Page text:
Meredith Remz debuts her work at Blawenburg Cafe in Skillman this fall with a solo exhibition of expressive collage paintings. The exhibit will be on display through January 5, 2018. It is is free and open to the public, child-friendly, and all art is for sale. more

By Stuart Mitchner

Movie actors are not always the most quotable beings. The value of their words depends not on substance or style so much as gossip potential, career-advancement, otherwise known as the publicity quotient. Then you have one-of-a-kind people like Robert Mitchum, who was born 100 years ago, August 6, 1917. Unless Mitchum has a ghostwriter named Hemingway slipping him gems, what he says fits perfectly with the big man dwarfing the screen at the Garden two summers ago in Out of the Past. Anyone who has seen Mitchum in that film or in other RKO noirs like Where Danger Lives will recognize him in these words — “Listen. I got three expressions: looking left, looking right, and looking straight ahead.” I hope Hemingway read that line before he died.  more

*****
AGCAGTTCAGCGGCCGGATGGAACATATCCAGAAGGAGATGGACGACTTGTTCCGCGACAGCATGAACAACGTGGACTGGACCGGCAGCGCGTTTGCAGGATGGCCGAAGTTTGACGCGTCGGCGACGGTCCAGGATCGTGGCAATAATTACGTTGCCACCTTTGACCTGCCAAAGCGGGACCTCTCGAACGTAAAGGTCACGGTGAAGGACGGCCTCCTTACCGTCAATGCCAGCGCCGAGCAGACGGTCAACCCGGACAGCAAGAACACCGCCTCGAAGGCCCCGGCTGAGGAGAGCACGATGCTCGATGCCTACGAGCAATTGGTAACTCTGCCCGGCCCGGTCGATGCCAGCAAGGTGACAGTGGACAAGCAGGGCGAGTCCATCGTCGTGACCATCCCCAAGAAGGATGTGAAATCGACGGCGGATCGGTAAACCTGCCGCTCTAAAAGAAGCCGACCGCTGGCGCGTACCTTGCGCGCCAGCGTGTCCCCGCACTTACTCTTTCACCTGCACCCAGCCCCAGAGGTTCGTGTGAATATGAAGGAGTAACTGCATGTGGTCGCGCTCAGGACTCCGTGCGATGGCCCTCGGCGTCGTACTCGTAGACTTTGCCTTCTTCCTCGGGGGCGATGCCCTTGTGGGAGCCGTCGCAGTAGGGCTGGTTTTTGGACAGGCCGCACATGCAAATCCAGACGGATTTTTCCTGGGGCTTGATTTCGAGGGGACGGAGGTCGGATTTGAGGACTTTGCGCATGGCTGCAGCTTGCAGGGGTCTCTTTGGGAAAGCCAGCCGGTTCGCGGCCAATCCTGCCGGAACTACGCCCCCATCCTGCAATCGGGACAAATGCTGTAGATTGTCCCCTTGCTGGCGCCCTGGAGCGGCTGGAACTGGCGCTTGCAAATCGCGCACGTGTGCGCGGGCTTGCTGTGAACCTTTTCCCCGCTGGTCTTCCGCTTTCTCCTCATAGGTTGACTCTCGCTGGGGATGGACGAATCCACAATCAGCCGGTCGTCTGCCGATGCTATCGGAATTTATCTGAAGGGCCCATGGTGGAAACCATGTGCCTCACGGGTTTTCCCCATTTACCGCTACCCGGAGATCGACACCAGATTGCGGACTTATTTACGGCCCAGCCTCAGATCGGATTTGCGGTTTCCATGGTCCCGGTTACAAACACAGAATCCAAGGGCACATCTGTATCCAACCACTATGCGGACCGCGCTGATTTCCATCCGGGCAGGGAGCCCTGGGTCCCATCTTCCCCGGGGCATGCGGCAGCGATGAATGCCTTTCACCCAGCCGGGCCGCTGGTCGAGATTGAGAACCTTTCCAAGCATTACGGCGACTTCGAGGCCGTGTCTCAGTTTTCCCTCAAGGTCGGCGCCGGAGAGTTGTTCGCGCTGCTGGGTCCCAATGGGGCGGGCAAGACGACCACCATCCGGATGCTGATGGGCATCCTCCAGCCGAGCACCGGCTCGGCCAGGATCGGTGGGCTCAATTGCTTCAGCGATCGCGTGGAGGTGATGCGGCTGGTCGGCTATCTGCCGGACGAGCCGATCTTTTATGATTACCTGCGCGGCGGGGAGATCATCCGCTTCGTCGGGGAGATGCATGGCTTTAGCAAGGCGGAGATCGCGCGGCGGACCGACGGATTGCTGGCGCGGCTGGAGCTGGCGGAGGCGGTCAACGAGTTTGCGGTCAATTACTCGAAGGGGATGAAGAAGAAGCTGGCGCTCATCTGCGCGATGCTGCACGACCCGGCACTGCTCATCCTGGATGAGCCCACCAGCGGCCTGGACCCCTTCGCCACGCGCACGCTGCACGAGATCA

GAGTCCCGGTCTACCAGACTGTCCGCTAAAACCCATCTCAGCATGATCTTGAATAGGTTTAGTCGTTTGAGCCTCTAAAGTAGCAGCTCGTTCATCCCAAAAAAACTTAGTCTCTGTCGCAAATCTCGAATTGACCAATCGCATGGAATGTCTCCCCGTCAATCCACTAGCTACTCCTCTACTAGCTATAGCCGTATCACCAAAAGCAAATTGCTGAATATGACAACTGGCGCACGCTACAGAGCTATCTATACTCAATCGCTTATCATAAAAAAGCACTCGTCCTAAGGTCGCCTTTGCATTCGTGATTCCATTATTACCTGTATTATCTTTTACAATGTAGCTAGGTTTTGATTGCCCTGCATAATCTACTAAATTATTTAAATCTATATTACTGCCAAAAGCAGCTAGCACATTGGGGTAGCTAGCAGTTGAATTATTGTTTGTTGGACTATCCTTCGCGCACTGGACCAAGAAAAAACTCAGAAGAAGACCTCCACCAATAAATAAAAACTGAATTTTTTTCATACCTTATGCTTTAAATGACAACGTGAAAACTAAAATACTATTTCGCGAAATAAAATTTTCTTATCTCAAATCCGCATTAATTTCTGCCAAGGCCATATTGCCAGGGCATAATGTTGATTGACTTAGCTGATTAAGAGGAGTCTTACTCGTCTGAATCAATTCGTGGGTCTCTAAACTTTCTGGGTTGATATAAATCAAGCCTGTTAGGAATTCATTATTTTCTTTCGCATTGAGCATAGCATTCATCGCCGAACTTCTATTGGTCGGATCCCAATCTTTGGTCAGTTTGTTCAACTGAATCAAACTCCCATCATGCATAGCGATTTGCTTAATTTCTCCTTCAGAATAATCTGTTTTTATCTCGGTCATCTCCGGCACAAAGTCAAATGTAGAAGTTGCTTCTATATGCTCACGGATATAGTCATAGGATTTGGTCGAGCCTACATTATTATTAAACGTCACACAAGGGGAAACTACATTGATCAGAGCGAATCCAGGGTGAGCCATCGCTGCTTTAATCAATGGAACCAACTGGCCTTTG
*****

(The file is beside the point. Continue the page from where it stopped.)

BY GEORGE: Princeton University football player Jesper Horsted races upfield last Saturday against visiting Georgetown. Junior star receiver Horsted made nine catches for 112 yards and a touchdown to help Princeton rally from a 10-0 deficit on the way to a 50-30 win over the Hoyas. Princeton, now 3-1 overall and 0-1 Ivy League, plays at Brown (2-2 overall, 0-1 Ivy) on October 14. (Photo by Frank Wojciechowski)

By Bill Alden

As the leadoff hitter for the Princeton University baseball team, Jesper Horsted looks to start rallies for the Tigers.

Doubling as a star receiver for the Princeton football team, Horsted displayed his ability to start a rally on the gridiron as the Tigers hosted Georgetown last Saturday. more

HEAD FIRST: Princeton High boys’ soccer player Drew Beamer (No. 23) heads the ball last week as PHS hosted WW/P-North. Senior midfielder Beamer scored two goals in the contest as PHS prevailed 4-0. The Little Tigers, who moved to 8-2-1 with a 2-1 loss at Ewing last Friday, are slated to play at Trenton High on October 12 and at Hopewell Valley on October 16. (Photo by Frank Wojciechowski)

By Bill Alden

Drew Beamer has grown into a top scorer for the Princeton High boys’ soccer team.